For example, what practical value does a trust requiring marriage within a certain religion really offer? Either the child never intended to marry outside of the religion in the first place, in which case it’s wasted ink, or the impetus for the clause is that the child has already fallen in love with someone who doesn’t meet the parent’s specifications, and it’s a threat to attempt to dissuade the beneficiary from moving forward. Now, it’s important to note that a child isn’t entitled to anything the parent doesn’t want to give them. If the client disagrees with his child’s life choices to the point that they no longer want them to be an heir, then disinherit away! But why create a situation where the beneficiary is forced to choose between love and money (and, by extension, post-mortem parental approval), effectively ensuring their unhappiness no matter what they choose? Who exactly benefits from that arrangement? Not the client, he’s dead. Not the beneficiary, who has to make a very difficult decision. And, definitely not the advisor who helped set up the trust—the kid can’t fire dad, but he can certainly fire you—and who would blame him?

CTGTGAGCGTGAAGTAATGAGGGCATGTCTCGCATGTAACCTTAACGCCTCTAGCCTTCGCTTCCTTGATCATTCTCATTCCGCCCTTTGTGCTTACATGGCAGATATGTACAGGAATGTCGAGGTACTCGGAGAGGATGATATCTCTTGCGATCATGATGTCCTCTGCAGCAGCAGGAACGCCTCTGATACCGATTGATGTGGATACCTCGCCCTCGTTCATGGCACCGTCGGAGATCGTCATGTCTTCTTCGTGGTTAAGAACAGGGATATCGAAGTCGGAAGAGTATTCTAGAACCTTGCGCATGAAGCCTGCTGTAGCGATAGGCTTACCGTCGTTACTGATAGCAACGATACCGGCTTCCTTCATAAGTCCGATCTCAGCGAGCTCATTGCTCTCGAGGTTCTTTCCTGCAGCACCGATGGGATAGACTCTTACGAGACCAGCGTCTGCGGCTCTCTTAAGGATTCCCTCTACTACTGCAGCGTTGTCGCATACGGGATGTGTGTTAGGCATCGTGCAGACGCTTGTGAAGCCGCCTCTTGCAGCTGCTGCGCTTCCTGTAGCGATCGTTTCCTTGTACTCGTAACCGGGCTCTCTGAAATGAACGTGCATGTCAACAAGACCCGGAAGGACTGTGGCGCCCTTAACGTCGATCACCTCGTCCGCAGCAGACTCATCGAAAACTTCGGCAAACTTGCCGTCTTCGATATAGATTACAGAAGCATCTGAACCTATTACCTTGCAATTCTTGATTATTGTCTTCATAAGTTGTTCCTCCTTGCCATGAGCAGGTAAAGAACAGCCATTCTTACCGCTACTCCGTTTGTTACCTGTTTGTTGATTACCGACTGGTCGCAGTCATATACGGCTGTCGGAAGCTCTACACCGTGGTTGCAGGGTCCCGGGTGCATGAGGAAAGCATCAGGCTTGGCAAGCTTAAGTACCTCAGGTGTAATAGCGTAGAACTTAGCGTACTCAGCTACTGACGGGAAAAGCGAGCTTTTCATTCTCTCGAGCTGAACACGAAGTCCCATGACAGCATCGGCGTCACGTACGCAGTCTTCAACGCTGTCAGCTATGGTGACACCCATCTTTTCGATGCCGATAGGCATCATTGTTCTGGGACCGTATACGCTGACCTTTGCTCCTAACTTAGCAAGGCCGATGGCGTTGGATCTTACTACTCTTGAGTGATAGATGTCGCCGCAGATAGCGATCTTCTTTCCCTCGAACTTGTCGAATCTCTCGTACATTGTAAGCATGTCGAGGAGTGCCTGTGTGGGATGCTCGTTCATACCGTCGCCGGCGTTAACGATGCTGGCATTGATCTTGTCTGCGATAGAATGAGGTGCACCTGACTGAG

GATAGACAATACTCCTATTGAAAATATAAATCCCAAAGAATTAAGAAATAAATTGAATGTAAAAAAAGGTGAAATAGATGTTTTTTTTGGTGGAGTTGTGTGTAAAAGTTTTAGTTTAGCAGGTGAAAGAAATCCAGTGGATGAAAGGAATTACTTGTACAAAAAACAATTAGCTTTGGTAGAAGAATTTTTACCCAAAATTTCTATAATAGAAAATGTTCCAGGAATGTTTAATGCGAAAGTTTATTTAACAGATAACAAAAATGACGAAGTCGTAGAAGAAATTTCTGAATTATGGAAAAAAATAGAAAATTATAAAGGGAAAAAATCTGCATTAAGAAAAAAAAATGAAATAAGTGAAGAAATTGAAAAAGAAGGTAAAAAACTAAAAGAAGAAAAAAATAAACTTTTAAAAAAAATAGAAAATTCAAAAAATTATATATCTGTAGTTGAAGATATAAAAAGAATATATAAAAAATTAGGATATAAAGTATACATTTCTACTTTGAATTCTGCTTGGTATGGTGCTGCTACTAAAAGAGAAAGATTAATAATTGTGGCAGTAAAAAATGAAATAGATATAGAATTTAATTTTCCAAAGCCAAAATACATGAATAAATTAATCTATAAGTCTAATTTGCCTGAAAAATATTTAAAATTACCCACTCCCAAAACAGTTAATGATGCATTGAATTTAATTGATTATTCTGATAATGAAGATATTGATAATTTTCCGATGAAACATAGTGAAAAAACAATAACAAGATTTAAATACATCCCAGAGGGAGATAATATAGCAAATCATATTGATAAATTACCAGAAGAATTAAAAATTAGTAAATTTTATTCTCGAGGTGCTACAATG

Not all clients looking to pass on “values” have insidious motives, though. Often they’ve spent so much time working to create the wealth that they’re now passing on that perhaps they couldn’t do as much parenting as they’d have ideally liked. Incentive trusts can look like an attractive way to try and make up for lost time and impart lessons that they wish they’d had the time to get to when the beneficiary was younger. And, they may be right.

Every family is different. One set of heirs might need the strong, and occasionally punitive, guiding hand of an incentive trust, while others might be better served by a gentler principle trust, where the “values” are more like suggestions for the trustee to guide distributions, instead of hard set rules, and for still others, maybe no form of dead-hand control will be effective. As advisors, it’s our job to know the families that we work with, not just the individual client whose name happens to be on the check, so that we can offer the most effective insight. An incentive trust can offer exciting possibilities, but it’s just another tool in the advisory toolbox, and like any tool, if used incorrectly, people can get hurt.